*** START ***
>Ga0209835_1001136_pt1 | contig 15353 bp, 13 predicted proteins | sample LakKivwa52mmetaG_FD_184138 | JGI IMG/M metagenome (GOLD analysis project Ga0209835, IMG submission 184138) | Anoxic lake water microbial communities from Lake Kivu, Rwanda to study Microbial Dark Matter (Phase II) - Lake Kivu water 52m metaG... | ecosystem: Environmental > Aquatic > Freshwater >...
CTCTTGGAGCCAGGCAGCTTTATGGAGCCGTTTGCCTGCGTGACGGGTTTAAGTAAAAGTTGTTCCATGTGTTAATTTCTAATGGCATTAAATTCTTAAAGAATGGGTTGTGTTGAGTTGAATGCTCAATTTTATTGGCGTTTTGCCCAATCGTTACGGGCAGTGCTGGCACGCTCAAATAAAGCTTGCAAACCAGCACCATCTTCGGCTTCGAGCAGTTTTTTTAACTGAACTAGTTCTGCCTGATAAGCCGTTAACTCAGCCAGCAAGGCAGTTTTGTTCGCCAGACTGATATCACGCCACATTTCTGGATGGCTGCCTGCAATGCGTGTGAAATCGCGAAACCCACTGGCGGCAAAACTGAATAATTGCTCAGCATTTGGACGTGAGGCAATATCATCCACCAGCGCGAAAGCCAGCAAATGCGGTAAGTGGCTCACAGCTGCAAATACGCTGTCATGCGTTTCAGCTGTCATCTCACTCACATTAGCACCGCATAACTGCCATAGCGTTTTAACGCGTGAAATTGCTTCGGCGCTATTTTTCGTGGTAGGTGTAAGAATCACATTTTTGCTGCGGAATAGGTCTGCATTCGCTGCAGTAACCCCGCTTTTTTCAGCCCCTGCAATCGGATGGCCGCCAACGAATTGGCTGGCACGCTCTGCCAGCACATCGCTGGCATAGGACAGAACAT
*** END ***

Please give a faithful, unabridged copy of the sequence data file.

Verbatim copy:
>Ga0209835_1001136_pt1 | contig 15353 bp, 13 predicted proteins | sample LakKivwa52mmetaG_FD_184138 | JGI IMG/M metagenome (GOLD analysis project Ga0209835, IMG submission 184138) | Anoxic lake water microbial communities from Lake Kivu, Rwanda to study Microbial Dark Matter (Phase II) - Lake Kivu water 52m metaG... | ecosystem: Environmental > Aquatic > Freshwater >...
CTCTTGGAGCCAGGCAGCTTTATGGAGCCGTTTGCCTGCGTGACGGGTTTAAGTAAAAGTTGTTCCATGTGTTAATTTCTAATGGCATTAAATTCTTAAAGAATGGGTTGTGTTGAGTTGAATGCTCAATTTTATTGGCGTTTTGCCCAATCGTTACGGGCAGTGCTGGCACGCTCAAATAAAGCTTGCAAACCAGCACCATCTTCGGCTTCGAGCAGTTTTTTTAACTGAACTAGTTCTGCCTGATAAGCCGTTAACTCAGCCAGCAAGGCAGTTTTGTTCGCCAGACTGATATCACGCCACATTTCTGGATGGCTGCCTGCAATGCGTGTGAAATCGCGAAACCCACTGGCGGCAAAACTGAATAATTGCTCAGCATTTGGACGTGAGGCAATATCATCCACCAGCGCGAAAGCCAGCAAATGCGGTAAGTGGCTCACAGCTGCAAATACGCTGTCATGCGTTTCAGCTGTCATCTCACTCACATTAGCACCGCATAACTGCCATAGCGTTTTAACGCGTGAAATTGCTTCGGCGCTATTTTTCGTGGTAGGTGTAAGAATCACATTTTTGCTGCGGAATAGGTCTGCATTCGCTGCAGTAACCCCGCTTTTTTCAGCCCCTGCAATCGGATGGCCGCCAACGAATTGGCTGGCACGCTCTGCCAGCACATCGCTGGCATAGGACAGAACAT